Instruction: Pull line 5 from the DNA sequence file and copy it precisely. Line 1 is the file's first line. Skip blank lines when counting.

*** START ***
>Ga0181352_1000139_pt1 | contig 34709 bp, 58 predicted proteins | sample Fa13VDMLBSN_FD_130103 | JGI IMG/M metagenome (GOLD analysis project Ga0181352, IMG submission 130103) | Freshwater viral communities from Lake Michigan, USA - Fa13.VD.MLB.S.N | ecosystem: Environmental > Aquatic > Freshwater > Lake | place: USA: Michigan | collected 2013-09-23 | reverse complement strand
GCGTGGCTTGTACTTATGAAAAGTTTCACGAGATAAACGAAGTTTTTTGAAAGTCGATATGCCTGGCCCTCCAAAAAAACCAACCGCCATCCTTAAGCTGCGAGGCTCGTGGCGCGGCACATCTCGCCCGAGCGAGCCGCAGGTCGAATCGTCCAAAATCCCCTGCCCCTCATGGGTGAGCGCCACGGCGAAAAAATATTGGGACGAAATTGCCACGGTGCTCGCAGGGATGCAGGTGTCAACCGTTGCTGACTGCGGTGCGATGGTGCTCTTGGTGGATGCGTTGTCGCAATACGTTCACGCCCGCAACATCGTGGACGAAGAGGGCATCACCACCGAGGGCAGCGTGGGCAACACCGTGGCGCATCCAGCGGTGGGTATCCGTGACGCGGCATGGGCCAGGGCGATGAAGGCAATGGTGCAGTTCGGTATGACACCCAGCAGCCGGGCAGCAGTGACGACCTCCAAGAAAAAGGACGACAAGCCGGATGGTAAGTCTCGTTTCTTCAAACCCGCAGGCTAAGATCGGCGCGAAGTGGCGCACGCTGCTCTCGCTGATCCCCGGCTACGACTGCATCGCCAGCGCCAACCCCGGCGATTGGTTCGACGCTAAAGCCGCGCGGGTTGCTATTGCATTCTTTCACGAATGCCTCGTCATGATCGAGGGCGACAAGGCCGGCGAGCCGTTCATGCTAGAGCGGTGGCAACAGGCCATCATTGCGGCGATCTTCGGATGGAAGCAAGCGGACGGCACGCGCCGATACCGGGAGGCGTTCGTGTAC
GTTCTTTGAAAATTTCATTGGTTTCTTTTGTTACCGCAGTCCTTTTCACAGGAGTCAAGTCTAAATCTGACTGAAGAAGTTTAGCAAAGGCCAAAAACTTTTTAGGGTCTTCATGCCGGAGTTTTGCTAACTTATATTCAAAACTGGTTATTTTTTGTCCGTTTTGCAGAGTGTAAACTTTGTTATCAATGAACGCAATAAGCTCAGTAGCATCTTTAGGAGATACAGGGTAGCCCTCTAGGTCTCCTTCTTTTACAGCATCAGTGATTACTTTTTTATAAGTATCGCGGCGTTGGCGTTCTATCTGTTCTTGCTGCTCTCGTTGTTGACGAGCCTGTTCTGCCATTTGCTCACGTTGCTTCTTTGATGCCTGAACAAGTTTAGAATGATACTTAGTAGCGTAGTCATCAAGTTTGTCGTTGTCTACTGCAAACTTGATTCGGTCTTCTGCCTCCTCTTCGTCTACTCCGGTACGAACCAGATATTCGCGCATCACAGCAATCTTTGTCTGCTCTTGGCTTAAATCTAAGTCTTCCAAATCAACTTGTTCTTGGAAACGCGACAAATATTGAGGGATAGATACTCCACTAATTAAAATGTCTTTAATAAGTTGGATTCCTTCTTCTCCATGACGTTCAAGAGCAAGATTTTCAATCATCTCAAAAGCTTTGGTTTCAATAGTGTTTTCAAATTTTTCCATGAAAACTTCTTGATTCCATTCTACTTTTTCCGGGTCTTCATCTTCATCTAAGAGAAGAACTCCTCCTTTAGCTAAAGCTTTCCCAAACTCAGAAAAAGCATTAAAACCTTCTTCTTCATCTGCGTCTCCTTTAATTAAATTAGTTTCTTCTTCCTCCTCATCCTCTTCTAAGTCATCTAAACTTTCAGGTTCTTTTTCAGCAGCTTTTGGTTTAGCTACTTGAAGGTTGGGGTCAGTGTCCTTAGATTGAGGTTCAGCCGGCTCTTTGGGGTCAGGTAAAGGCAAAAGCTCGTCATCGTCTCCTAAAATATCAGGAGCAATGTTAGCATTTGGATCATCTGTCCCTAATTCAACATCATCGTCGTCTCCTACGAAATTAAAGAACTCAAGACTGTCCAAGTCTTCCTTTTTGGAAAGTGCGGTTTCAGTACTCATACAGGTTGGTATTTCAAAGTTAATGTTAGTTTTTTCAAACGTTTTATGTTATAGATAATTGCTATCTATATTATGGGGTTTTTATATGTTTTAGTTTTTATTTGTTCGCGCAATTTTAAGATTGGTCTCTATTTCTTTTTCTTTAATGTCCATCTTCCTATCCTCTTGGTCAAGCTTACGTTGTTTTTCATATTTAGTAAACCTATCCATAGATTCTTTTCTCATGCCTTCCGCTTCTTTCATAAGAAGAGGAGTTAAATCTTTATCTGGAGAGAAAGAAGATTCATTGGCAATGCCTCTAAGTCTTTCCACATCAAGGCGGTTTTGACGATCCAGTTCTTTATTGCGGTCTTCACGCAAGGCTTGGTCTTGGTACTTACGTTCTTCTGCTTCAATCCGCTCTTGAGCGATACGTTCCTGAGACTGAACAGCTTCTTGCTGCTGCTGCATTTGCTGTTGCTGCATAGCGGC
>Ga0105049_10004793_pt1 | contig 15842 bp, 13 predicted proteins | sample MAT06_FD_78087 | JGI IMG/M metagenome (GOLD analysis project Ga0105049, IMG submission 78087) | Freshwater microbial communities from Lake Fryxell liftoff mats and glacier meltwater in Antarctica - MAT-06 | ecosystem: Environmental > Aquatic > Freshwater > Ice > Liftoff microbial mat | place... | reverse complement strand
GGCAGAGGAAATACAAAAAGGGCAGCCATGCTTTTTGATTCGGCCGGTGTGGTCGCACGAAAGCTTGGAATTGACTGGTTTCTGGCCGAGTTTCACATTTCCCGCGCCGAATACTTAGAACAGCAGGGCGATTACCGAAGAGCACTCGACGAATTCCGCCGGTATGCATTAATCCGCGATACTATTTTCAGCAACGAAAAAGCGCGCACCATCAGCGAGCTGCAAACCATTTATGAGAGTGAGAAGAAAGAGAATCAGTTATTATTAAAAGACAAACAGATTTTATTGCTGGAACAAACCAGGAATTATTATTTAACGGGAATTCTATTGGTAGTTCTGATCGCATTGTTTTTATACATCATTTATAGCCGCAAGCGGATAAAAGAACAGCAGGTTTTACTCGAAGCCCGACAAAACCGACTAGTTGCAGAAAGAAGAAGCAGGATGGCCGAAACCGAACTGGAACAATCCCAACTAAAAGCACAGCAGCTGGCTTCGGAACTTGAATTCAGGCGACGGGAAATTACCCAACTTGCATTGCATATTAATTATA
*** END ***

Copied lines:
GGCAGAGGAAATACAAAAAGGGCAGCCATGCTTTTTGATTCGGCCGGTGTGGTCGCACGAAAGCTTGGAATTGACTGGTTTCTGGCCGAGTTTCACATTTCCCGCGCCGAATACTTAGAACAGCAGGGCGATTACCGAAGAGCACTCGACGAATTCCGCCGGTATGCATTAATCCGCGATACTATTTTCAGCAACGAAAAAGCGCGCACCATCAGCGAGCTGCAAACCATTTATGAGAGTGAGAAGAAAGAGAATCAGTTATTATTAAAAGACAAACAGATTTTATTGCTGGAACAAACCAGGAATTATTATTTAACGGGAATTCTATTGGTAGTTCTGATCGCATTGTTTTTATACATCATTTATAGCCGCAAGCGGATAAAAGAACAGCAGGTTTTACTCGAAGCCCGACAAAACCGACTAGTTGCAGAAAGAAGAAGCAGGATGGCCGAAACCGAACTGGAACAATCCCAACTAAAAGCACAGCAGCTGGCTTCGGAACTTGAATTCAGGCGACGGGAAATTACCCAACTTGCATTGCATATTAATTATA